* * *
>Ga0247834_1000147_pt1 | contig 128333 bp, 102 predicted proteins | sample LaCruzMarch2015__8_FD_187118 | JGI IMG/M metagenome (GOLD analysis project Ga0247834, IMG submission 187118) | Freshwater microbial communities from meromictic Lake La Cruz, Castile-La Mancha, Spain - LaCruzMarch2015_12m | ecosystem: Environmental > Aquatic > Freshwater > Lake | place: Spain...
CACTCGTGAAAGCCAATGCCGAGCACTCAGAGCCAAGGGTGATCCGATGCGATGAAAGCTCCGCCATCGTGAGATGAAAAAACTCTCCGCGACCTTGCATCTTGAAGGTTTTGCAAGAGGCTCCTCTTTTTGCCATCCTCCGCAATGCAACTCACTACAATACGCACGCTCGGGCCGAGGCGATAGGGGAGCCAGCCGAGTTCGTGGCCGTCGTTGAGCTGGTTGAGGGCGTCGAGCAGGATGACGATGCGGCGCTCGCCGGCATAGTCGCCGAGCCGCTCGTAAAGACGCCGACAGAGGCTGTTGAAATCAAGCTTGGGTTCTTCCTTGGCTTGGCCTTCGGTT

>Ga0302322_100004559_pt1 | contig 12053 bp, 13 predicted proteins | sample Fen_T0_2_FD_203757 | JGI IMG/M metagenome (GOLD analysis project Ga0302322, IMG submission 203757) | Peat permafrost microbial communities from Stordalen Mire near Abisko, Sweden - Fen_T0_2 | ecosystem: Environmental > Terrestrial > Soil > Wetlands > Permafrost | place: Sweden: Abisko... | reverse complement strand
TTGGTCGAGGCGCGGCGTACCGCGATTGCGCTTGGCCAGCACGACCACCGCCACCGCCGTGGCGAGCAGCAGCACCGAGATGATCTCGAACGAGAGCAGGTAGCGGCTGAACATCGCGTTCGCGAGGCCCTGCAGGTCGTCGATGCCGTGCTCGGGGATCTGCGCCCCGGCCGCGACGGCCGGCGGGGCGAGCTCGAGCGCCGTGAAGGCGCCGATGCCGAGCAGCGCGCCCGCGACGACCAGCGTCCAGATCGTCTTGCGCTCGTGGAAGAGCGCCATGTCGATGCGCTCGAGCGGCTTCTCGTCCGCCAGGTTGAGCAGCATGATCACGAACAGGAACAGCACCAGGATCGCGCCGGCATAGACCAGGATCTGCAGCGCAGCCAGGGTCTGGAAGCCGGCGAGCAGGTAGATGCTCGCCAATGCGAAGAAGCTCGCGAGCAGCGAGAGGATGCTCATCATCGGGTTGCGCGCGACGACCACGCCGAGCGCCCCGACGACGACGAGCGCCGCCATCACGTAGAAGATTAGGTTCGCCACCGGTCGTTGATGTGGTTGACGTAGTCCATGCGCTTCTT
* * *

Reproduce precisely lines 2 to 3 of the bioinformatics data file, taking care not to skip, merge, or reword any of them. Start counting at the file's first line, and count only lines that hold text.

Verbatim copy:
CACTCGTGAAAGCCAATGCCGAGCACTCAGAGCCAAGGGTGATCCGATGCGATGAAAGCTCCGCCATCGTGAGATGAAAAAACTCTCCGCGACCTTGCATCTTGAAGGTTTTGCAAGAGGCTCCTCTTTTTGCCATCCTCCGCAATGCAACTCACTACAATACGCACGCTCGGGCCGAGGCGATAGGGGAGCCAGCCGAGTTCGTGGCCGTCGTTGAGCTGGTTGAGGGCGTCGAGCAGGATGACGATGCGGCGCTCGCCGGCATAGTCGCCGAGCCGCTCGTAAAGACGCCGACAGAGGCTGTTGAAATCAAGCTTGGGTTCTTCCTTGGCTTGGCCTTCGGTT

>Ga0302322_100004559_pt1 | contig 12053 bp, 13 predicted proteins | sample Fen_T0_2_FD_203757 | JGI IMG/M metagenome (GOLD analysis project Ga0302322, IMG submission 203757) | Peat permafrost microbial communities from Stordalen Mire near Abisko, Sweden - Fen_T0_2 | ecosystem: Environmental > Terrestrial > Soil > Wetlands > Permafrost | place: Sweden: Abisko... | reverse complement strand